greco italian war


October 28th 1940: Greece rejects Mussolini’s ultimatium

On this day in 1940 during World War Two, the Greek government rejected Italian dictator Benito Mussolini’s demand that the Greeks allow the Italian army to enter and occupy the country. At 3 a.m. the Italian ambassador to Greece, Emanuele Grazzi, delivered Mussolini’s ultimatum to Greek Prime Minister Ioannis Metaxas. The Prime Minister replied with “Alors, c'est la guerre"  ("Then, it is war”). The people of Greece celebrated Metaxas’s defiant “Oxi” (Greek for ‘no’) and resisted when the Italian army crossed the Greek border. The Greeks fought valiantly in the subsequent Greco-Italian War, successfully pushing the Italian army back into Albania. Greece ultimately fell to the Axis powers, with Nazi Germany assisting Italy in Greece and eventually occupying the country. It has been suggested that had Greece surrendered, the Nazis would have made greater strides across Europe and thus Mataxas’s 'No’ prevented the war from lasting longer. By having to detour through Greece, Hitler’s Germany lost valuable time in the spring and had to delay the invasion of Russia until the winter, a decision that proved disastrous for the Axis war effort. This day is celebrated in Greece as 'No Day’, and is marked with military parades and displays of patriotism.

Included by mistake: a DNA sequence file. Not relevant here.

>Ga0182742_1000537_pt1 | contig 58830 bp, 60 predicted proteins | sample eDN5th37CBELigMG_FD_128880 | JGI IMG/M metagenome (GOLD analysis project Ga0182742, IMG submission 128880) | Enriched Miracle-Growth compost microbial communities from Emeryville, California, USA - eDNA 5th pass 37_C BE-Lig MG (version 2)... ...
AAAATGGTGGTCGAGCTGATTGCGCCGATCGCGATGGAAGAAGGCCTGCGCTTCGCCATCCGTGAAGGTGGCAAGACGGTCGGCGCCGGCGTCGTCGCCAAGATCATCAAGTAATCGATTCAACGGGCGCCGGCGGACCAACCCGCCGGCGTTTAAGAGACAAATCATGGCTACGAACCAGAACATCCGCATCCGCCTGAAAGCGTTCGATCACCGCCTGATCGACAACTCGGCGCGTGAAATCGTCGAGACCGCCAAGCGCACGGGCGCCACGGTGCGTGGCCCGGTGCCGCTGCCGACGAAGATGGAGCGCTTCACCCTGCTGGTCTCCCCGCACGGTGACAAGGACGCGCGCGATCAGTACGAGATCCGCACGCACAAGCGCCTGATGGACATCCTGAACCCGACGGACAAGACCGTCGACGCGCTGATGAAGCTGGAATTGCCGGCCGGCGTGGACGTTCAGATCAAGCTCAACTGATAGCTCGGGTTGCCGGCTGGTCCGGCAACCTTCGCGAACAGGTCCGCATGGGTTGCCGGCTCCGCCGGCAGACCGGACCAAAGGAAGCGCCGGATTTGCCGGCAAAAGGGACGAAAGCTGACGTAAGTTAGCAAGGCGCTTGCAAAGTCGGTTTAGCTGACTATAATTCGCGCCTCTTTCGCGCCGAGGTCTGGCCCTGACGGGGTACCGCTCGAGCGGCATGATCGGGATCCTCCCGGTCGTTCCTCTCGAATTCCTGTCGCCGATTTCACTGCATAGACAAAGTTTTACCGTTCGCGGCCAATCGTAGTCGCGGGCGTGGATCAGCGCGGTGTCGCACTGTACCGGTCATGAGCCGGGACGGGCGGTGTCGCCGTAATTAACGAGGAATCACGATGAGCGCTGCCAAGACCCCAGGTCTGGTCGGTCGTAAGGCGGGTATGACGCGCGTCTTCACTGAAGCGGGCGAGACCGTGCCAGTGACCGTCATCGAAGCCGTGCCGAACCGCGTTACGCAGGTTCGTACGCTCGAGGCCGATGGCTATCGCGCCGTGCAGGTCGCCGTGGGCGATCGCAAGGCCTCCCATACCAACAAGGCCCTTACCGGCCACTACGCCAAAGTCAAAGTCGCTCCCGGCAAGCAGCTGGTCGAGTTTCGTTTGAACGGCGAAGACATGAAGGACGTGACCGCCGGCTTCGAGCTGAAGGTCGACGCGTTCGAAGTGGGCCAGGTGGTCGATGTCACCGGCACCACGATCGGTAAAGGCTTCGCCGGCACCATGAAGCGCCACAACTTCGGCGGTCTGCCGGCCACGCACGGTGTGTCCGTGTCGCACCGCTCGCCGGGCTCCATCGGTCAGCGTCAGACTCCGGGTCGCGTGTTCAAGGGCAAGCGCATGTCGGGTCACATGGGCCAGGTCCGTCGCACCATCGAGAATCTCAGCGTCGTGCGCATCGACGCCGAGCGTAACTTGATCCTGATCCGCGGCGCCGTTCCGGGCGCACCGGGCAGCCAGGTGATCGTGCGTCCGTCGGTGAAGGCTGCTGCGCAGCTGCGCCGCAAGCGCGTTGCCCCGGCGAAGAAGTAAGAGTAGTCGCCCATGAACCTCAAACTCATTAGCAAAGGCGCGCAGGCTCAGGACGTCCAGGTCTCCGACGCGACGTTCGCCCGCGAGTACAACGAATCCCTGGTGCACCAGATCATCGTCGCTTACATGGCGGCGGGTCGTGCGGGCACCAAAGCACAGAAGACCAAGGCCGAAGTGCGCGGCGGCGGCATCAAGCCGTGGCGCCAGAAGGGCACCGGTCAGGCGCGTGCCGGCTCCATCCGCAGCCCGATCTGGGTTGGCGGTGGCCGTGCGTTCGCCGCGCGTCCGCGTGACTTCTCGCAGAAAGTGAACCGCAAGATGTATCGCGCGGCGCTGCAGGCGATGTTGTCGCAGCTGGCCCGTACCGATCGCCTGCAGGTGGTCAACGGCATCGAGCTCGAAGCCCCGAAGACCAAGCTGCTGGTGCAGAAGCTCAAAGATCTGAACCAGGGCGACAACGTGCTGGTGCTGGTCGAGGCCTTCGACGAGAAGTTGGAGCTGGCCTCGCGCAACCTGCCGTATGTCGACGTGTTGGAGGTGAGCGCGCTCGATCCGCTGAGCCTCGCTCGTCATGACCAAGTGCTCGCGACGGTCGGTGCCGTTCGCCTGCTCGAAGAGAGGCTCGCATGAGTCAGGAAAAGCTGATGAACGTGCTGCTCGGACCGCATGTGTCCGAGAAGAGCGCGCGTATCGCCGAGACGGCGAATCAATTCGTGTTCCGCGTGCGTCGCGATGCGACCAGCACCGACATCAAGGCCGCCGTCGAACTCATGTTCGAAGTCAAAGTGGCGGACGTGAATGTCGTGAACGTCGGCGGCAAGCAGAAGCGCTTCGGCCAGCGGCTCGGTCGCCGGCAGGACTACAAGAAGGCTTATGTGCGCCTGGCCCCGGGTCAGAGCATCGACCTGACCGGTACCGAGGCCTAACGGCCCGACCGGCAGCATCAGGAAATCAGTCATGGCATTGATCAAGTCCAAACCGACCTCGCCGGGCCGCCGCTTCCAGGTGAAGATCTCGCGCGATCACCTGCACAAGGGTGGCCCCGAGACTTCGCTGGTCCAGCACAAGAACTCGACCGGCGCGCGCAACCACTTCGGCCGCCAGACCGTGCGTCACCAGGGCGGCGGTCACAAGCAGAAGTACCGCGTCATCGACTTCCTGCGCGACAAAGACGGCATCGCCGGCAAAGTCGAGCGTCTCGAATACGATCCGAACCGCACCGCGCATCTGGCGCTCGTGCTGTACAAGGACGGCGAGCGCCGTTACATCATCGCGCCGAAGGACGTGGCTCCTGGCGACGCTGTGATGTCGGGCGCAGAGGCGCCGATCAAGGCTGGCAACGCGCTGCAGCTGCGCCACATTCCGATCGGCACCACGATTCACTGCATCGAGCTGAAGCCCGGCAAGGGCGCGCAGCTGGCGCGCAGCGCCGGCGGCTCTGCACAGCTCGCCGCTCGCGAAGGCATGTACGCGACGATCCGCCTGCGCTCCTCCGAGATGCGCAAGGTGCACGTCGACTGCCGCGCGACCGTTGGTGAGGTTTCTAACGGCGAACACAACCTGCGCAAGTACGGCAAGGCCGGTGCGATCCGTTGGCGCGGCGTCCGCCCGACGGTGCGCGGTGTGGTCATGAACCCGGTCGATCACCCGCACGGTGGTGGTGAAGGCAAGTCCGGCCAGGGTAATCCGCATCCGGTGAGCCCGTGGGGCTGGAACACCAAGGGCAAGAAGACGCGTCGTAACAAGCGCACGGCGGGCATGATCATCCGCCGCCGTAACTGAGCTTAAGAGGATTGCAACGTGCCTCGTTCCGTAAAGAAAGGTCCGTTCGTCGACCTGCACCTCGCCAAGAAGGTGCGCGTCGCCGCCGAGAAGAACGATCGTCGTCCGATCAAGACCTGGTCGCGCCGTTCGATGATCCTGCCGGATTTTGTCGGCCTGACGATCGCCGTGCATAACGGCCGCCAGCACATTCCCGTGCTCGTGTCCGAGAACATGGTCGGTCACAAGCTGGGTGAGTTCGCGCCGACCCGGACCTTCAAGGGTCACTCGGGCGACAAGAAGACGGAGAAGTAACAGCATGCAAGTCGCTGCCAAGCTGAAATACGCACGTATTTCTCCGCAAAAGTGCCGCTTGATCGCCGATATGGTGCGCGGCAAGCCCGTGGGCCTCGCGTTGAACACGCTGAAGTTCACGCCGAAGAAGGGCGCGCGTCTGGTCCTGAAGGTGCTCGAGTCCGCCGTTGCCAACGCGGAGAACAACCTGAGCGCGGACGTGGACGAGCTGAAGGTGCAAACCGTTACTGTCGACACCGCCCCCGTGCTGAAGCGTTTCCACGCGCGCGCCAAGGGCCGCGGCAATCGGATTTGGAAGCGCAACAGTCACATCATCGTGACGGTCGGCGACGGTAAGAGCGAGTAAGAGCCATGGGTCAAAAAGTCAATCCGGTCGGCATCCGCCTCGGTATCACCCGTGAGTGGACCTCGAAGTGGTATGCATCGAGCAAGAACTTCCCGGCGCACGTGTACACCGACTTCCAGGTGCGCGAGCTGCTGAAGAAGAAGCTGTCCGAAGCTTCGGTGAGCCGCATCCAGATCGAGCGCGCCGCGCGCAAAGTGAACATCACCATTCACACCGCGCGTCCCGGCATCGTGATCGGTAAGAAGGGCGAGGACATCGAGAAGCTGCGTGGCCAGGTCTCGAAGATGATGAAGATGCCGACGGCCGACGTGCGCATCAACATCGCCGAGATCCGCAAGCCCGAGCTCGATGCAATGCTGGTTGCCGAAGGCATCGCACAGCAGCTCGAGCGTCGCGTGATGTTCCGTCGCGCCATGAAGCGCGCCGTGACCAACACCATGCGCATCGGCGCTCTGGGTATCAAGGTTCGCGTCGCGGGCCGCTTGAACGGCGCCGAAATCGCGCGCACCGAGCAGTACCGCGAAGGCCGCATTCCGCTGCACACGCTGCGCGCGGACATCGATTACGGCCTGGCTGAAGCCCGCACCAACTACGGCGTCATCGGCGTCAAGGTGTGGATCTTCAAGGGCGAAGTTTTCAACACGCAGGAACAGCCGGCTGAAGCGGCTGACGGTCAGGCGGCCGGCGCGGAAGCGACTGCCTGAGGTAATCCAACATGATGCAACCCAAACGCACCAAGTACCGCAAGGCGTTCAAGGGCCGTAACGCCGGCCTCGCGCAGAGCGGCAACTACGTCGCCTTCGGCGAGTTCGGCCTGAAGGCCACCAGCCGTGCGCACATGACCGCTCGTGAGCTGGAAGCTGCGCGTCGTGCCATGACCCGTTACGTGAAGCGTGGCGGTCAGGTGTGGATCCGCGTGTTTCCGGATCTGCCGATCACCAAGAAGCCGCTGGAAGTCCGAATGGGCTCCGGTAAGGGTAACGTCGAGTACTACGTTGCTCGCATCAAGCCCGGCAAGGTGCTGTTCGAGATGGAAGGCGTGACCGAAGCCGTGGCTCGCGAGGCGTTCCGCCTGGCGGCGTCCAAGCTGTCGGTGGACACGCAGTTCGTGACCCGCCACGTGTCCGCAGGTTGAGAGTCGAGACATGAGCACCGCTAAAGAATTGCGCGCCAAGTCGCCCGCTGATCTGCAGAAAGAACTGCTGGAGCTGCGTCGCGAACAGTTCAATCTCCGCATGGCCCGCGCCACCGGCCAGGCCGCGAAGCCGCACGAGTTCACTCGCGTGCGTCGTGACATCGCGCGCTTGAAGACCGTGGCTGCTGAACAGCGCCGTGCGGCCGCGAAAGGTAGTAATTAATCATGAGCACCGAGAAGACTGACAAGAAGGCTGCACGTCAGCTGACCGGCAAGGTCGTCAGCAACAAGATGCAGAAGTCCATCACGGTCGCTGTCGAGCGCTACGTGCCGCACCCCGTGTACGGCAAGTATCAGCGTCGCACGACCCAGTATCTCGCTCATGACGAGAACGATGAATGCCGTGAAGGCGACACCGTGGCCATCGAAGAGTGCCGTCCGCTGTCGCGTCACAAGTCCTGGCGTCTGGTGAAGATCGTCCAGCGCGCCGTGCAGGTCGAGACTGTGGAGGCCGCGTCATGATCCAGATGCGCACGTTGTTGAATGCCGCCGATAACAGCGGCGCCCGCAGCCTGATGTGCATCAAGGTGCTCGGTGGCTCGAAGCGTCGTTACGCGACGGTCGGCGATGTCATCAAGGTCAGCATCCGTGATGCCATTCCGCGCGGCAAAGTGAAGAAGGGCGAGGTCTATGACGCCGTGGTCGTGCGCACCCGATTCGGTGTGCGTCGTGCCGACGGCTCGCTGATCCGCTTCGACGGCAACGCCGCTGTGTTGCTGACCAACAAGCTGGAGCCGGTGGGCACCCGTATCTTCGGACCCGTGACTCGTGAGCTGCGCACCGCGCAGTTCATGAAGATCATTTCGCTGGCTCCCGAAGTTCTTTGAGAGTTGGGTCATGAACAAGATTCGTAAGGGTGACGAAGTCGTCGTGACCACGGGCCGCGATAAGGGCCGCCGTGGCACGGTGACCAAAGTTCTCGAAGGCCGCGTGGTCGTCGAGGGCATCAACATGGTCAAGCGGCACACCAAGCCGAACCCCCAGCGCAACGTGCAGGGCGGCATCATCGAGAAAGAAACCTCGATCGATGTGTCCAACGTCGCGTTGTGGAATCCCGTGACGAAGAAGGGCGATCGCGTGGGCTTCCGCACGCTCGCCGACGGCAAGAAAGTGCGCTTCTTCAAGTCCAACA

Italian troops in action against Greek forces in Albania during the Greco-Italian War in 1940. Expecting a quick victory, Italy invaded Greece in the fall of 1940, but great material and numerical superiority, were quickly stalled in their offensive, and by December found themselves pushed back to Albania by the tenacious Greek defenders.

The front stabilized through the winter, further attempts to move into Greece were thwarted until German intervention. Mussolini had ignored Hitler’s request to not undertake the operation in the first place, and combined with Italian setbacks in Africa, accepting the German assistance was just one embarrassment among many for the Fascist dictator.

Greco-Italian War 1940, Klisura Pass. A Greek soldier plays the bugle during the Capture of the pass .